Cable Firm Taps Loan Program for Rebuild

Publish date:
Social count:

A rural New York cable operator is nearing completion of an upgrade to provide high-speed Internet access to businesses and residential customers within its service territory, fueled in part by a federal loan program that has come under fire in the past for providing loans to cable competitors.

Mid-Hudson Cablevision, a Catskill, N.Y.-based independent cable operator, was the first company in New York State to gain approval under the U.S. Department of Agriculture's Rural Broadband Access loan program. Its service territory, in New York's Hudson Valley region, is home to numerous dairy farms, apple orchards and other agricultural operations.

<p>By the Numbers</p><p>How Mid-Hudson Cablevision is using its $5.3 million loan from the USDA Rural Broadband Access Loan Program:</p>

$2.4 million

Equipment expense

$1.6 million

Cable and fiber

$1.3 million



The independent operator — it has about 20,000 video subscribers and about 10,000 high-speed Internet customers in Greene, Columbia and parts of Albany counties — secured about $5.3 million through the program to complete the upgrades.

Mid-Hudson was awarded the loan in April 2006. The $5.3 million will be used to update and expand broadband service to more than 7,000 subscribers in seven towns in Upstate New York — Greenville, Prattsvile, Westerlo, Ashland, Taghkanic, Durham and Rensselaerville.

Mid-Hudson has offered high-speed data service at speeds of between 2 Megabits per second and 4 Mbps to a large chunk of its footprint for several years.

Mid-Hudson CEO James Reynolds said that the company had begun its initial upgrade to 750 Megahertz capacity about 10 years ago. The seven towns that were named in the grant were those areas that hadn't been upgraded yet.

“When we rebuild our system for the HFC [hybrid fiber coax] platform that will deliver not only broadband but also voice and video services, it [the loan program] allows us to have access to longer-term, longer amortization and lower-cost financing for this capital project,” Reynolds said. “That's been one of our big challenges as an independent operator in a smaller system.”

While terms of each loan are different, they usually are for 10- to 15-year spans at interest rates of between 4% and 5%.

Reynolds said Mid-Hudson already had a separate commercial credit facility in place to finance the bulk of the upgrade. He estimated that the company will have spent a total of between $22 million and $24 million on the project, including the USDA loan, when it is completed in the fourth quarter of this year.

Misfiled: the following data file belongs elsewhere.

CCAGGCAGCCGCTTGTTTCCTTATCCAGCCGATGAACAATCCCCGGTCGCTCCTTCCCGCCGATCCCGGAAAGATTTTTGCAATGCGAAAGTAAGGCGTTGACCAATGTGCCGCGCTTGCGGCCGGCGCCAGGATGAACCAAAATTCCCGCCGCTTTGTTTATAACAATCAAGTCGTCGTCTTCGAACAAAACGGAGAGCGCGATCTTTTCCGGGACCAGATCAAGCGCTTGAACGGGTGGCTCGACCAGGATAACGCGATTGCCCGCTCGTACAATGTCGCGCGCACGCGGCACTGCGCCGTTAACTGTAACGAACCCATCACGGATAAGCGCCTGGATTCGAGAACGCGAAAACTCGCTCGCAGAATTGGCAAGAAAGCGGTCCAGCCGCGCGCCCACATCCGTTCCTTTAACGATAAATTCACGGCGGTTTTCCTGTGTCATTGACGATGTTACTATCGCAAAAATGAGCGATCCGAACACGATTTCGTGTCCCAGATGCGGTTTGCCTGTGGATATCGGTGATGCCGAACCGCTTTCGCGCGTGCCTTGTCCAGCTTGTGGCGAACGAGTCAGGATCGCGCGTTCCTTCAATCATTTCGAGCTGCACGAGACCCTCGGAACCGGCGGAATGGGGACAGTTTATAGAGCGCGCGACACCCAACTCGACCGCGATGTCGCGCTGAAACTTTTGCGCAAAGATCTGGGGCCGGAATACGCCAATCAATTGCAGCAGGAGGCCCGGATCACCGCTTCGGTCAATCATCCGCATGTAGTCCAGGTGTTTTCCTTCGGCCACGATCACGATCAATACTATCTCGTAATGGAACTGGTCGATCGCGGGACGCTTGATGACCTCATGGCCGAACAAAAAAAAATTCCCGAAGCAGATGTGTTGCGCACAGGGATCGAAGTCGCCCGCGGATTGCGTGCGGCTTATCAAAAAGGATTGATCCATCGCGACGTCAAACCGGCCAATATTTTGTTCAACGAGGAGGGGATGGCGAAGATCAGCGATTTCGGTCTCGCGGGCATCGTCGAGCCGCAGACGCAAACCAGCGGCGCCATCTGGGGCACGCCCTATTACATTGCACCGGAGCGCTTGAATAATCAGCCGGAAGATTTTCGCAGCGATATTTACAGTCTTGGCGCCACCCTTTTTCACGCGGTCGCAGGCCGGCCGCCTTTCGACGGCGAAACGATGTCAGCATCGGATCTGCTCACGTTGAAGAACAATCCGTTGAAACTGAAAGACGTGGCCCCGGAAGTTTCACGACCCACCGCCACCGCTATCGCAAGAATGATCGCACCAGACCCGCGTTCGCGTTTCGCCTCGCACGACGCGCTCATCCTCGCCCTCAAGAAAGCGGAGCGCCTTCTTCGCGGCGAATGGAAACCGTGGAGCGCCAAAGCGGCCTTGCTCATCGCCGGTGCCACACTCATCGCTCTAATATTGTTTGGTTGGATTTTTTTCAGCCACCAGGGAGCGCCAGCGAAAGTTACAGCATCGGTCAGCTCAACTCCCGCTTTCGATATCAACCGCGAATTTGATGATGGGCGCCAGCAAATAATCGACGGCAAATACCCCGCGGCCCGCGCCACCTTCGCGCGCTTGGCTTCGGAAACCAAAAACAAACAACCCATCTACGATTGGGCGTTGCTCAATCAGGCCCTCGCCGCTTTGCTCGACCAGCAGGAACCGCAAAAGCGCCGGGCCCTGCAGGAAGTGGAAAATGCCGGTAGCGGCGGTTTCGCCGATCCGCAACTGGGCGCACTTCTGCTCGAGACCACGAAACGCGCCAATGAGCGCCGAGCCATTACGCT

Reynolds said that he was unsure how large an effect the completed upgrade will have on Mid-Hudson's subscriber rolls, but added that it would be positive.

When the upgrade program was started 10 years ago, Reynolds added, some customers opted to switch to satellite TV rather than wait for new cable services to come to their areas. However, with the upgrade mostly completed, Mid-Hudson has been able to win many of those customers back.

“Once the rebuild is complete, it may take six to 12 months before you start to see all those conversions take place and you gain subscribers,” Reynolds said. “But in every place that we've done the rebuild, we've noticed an uplift in subscribers.”

While Mid-Hudson was the first cable operator in New York State to receive a loan as part of the program, applications from two out-of-state companies — Crossroads Wireless RDUP Broadband of Oklahoma City and Open Range Communications of Centennial, Colo. — have applications pending for several New York counties.

And though the USDA program has come under criticism in the past because it has issued loans to companies considered to be competitors to rural cable operators — who would have to fund upgrades either through their own balance sheets or via more costly commercial loans — Reynolds said the federal agency is strict in its criteria for issuing loans.

“It's a lengthy process to get approval,” Reynolds said. “The program is very tightly administered so that you really get funded based on your completion of projects. … It's my judgment that they prefer an applicant that has an established track record, established cash flow and business experience.”


The Rural Broadband Access loan program was formally initiated by the USDA in 2002 — a two-year pilot program, funded with about $180 million was launched in 2000 — and according to the federal agency, has made 70 loans in 40 states for a total of $1.22 billion.

The program came under fire earlier this year after two industry trade groups — the National Cable and Telecommunications Association and the American Cable Association — complained that the program was granting millions of dollars in low-cost loans to companies in direct competition with cable systems that must fund their broadband projects at prevailing market rates. The two groups also complained that loans were being made to providers near large metropolitan areas.

An independent report by the USDA Office of the Inspector General agreed with some of the cable groups' complaints, adding that about 12% of the loans were made to companies near large cities. In response, the Rural Utility Service — the USDA unit responsible for administering the program — pledged to stop offering the loans in any densely populated urban area or in any city or town with 20,000 or more inhabitants.